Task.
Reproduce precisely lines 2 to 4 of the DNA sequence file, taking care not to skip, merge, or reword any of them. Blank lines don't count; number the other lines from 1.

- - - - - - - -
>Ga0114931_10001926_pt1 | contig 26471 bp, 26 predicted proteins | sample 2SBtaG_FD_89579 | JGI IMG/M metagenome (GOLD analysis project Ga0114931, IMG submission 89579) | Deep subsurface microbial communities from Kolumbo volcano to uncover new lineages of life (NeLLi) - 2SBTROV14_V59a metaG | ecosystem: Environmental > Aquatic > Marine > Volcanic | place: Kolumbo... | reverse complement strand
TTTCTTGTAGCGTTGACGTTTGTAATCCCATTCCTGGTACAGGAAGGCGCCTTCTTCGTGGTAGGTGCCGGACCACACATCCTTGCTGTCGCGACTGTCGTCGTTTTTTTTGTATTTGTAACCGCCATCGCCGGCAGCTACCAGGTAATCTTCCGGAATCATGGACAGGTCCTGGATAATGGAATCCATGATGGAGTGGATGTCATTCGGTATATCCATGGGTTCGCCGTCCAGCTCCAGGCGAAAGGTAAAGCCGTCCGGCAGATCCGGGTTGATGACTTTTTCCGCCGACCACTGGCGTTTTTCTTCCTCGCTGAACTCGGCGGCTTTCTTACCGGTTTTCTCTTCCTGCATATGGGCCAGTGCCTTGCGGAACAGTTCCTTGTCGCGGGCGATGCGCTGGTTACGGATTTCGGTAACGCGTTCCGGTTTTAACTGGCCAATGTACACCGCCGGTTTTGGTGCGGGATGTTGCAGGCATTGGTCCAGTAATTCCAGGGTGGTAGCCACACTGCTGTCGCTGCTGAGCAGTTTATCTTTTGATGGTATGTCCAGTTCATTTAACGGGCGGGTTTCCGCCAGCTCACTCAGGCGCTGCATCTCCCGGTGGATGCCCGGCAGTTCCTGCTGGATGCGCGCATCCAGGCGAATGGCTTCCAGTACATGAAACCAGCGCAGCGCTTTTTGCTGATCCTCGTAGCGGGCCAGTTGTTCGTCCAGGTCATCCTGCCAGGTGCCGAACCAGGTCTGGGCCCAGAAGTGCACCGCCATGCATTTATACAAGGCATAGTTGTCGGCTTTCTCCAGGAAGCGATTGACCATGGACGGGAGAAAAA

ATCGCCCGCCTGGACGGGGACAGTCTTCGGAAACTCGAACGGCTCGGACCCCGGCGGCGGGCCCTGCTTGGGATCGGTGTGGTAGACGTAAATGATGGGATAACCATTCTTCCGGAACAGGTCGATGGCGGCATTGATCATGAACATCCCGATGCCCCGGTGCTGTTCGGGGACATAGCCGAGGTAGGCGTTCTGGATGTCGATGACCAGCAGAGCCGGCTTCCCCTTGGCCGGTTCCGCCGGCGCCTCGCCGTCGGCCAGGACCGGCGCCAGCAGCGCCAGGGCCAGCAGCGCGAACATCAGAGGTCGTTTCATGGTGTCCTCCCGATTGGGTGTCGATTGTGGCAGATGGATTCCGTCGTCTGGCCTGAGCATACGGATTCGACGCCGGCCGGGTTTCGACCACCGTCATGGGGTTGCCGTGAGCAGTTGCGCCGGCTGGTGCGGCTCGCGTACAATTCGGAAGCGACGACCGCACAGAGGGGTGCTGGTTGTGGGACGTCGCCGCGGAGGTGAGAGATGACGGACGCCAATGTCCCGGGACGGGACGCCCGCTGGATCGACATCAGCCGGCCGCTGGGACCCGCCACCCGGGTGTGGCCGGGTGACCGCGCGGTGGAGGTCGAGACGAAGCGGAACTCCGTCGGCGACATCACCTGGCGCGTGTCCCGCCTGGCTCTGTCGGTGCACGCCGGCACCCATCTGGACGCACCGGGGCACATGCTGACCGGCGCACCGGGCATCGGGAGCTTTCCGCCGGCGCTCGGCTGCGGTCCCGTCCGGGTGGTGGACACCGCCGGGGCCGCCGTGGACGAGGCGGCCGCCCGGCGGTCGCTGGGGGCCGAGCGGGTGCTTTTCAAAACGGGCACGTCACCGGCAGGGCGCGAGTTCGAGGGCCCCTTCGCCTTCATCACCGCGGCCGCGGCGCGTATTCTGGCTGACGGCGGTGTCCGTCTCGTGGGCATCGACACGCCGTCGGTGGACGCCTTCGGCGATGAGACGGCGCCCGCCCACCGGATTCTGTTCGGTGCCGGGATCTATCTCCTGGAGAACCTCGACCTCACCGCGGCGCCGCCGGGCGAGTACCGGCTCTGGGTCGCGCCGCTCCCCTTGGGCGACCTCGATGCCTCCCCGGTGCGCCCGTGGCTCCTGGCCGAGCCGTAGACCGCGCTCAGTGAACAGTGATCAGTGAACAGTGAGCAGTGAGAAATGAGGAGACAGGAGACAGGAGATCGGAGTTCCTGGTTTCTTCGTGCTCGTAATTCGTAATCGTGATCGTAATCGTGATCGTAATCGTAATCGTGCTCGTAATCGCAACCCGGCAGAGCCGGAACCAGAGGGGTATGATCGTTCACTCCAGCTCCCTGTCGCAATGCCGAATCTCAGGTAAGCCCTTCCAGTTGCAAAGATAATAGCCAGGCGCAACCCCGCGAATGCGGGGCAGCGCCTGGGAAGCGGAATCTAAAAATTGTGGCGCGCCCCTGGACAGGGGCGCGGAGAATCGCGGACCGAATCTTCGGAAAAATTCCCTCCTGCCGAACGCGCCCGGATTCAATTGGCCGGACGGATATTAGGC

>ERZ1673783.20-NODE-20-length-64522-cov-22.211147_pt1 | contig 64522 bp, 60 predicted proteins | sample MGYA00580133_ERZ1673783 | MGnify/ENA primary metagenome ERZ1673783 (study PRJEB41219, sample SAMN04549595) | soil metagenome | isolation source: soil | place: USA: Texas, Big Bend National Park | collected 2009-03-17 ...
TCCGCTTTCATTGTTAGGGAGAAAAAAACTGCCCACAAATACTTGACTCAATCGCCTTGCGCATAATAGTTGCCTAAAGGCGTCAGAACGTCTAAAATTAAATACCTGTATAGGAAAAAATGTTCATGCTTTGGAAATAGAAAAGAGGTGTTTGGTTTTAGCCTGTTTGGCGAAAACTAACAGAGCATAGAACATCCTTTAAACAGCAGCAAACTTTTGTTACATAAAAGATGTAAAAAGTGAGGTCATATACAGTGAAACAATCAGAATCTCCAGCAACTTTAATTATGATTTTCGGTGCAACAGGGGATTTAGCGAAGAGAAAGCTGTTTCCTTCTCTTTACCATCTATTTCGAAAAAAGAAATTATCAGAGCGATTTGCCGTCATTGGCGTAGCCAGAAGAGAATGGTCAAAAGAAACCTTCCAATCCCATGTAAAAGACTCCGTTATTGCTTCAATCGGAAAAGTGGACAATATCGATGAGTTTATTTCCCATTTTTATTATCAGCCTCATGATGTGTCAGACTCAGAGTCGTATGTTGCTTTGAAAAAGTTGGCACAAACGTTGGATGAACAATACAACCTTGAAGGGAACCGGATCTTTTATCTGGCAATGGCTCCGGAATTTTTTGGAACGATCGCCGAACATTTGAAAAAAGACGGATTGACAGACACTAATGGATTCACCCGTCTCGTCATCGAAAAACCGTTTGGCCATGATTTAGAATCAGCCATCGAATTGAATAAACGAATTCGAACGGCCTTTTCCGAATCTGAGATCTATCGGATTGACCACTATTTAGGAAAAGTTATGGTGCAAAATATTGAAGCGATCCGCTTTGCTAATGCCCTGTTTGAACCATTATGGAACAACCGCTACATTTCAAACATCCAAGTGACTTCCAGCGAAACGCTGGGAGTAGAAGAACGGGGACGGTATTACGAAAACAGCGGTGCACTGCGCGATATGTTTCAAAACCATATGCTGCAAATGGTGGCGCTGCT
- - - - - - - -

TTTCTTGTAGCGTTGACGTTTGTAATCCCATTCCTGGTACAGGAAGGCGCCTTCTTCGTGGTAGGTGCCGGACCACACATCCTTGCTGTCGCGACTGTCGTCGTTTTTTTTGTATTTGTAACCGCCATCGCCGGCAGCTACCAGGTAATCTTCCGGAATCATGGACAGGTCCTGGATAATGGAATCCATGATGGAGTGGATGTCATTCGGTATATCCATGGGTTCGCCGTCCAGCTCCAGGCGAAAGGTAAAGCCGTCCGGCAGATCCGGGTTGATGACTTTTTCCGCCGACCACTGGCGTTTTTCTTCCTCGCTGAACTCGGCGGCTTTCTTACCGGTTTTCTCTTCCTGCATATGGGCCAGTGCCTTGCGGAACAGTTCCTTGTCGCGGGCGATGCGCTGGTTACGGATTTCGGTAACGCGTTCCGGTTTTAACTGGCCAATGTACACCGCCGGTTTTGGTGCGGGATGTTGCAGGCATTGGTCCAGTAATTCCAGGGTGGTAGCCACACTGCTGTCGCTGCTGAGCAGTTTATCTTTTGATGGTATGTCCAGTTCATTTAACGGGCGGGTTTCCGCCAGCTCACTCAGGCGCTGCATCTCCCGGTGGATGCCCGGCAGTTCCTGCTGGATGCGCGCATCCAGGCGAATGGCTTCCAGTACATGAAACCAGCGCAGCGCTTTTTGCTGATCCTCGTAGCGGGCCAGTTGTTCGTCCAGGTCATCCTGCCAGGTGCCGAACCAGGTCTGGGCCCAGAAGTGCACCGCCATGCATTTATACAAGGCATAGTTGTCGGCTTTCTCCAGGAAGCGATTGACCATGGACGGGAGAAAAA

ATCGCCCGCCTGGACGGGGACAGTCTTCGGAAACTCGAACGGCTCGGACCCCGGCGGCGGGCCCTGCTTGGGATCGGTGTGGTAGACGTAAATGATGGGATAACCATTCTTCCGGAACAGGTCGATGGCGGCATTGATCATGAACATCCCGATGCCCCGGTGCTGTTCGGGGACATAGCCGAGGTAGGCGTTCTGGATGTCGATGACCAGCAGAGCCGGCTTCCCCTTGGCCGGTTCCGCCGGCGCCTCGCCGTCGGCCAGGACCGGCGCCAGCAGCGCCAGGGCCAGCAGCGCGAACATCAGAGGTCGTTTCATGGTGTCCTCCCGATTGGGTGTCGATTGTGGCAGATGGATTCCGTCGTCTGGCCTGAGCATACGGATTCGACGCCGGCCGGGTTTCGACCACCGTCATGGGGTTGCCGTGAGCAGTTGCGCCGGCTGGTGCGGCTCGCGTACAATTCGGAAGCGACGACCGCACAGAGGGGTGCTGGTTGTGGGACGTCGCCGCGGAGGTGAGAGATGACGGACGCCAATGTCCCGGGACGGGACGCCCGCTGGATCGACATCAGCCGGCCGCTGGGACCCGCCACCCGGGTGTGGCCGGGTGACCGCGCGGTGGAGGTCGAGACGAAGCGGAACTCCGTCGGCGACATCACCTGGCGCGTGTCCCGCCTGGCTCTGTCGGTGCACGCCGGCACCCATCTGGACGCACCGGGGCACATGCTGACCGGCGCACCGGGCATCGGGAGCTTTCCGCCGGCGCTCGGCTGCGGTCCCGTCCGGGTGGTGGACACCGCCGGGGCCGCCGTGGACGAGGCGGCCGCCCGGCGGTCGCTGGGGGCCGAGCGGGTGCTTTTCAAAACGGGCACGTCACCGGCAGGGCGCGAGTTCGAGGGCCCCTTCGCCTTCATCACCGCGGCCGCGGCGCGTATTCTGGCTGACGGCGGTGTCCGTCTCGTGGGCATCGACACGCCGTCGGTGGACGCCTTCGGCGATGAGACGGCGCCCGCCCACCGGATTCTGTTCGGTGCCGGGATCTATCTCCTGGAGAACCTCGACCTCACCGCGGCGCCGCCGGGCGAGTACCGGCTCTGGGTCGCGCCGCTCCCCTTGGGCGACCTCGATGCCTCCCCGGTGCGCCCGTGGCTCCTGGCCGAGCCGTAGACCGCGCTCAGTGAACAGTGATCAGTGAACAGTGAGCAGTGAGAAATGAGGAGACAGGAGACAGGAGATCGGAGTTCCTGGTTTCTTCGTGCTCGTAATTCGTAATCGTGATCGTAATCGTGATCGTAATCGTAATCGTGCTCGTAATCGCAACCCGGCAGAGCCGGAACCAGAGGGGTATGATCGTTCACTCCAGCTCCCTGTCGCAATGCCGAATCTCAGGTAAGCCCTTCCAGTTGCAAAGATAATAGCCAGGCGCAACCCCGCGAATGCGGGGCAGCGCCTGGGAAGCGGAATCTAAAAATTGTGGCGCGCCCCTGGACAGGGGCGCGGAGAATCGCGGACCGAATCTTCGGAAAAATTCCCTCCTGCCGAACGCGCCCGGATTCAATTGGCCGGACGGATATTAGGC

>ERZ1673783.20-NODE-20-length-64522-cov-22.211147_pt1 | contig 64522 bp, 60 predicted proteins | sample MGYA00580133_ERZ1673783 | MGnify/ENA primary metagenome ERZ1673783 (study PRJEB41219, sample SAMN04549595) | soil metagenome | isolation source: soil | place: USA: Texas, Big Bend National Park | collected 2009-03-17 ...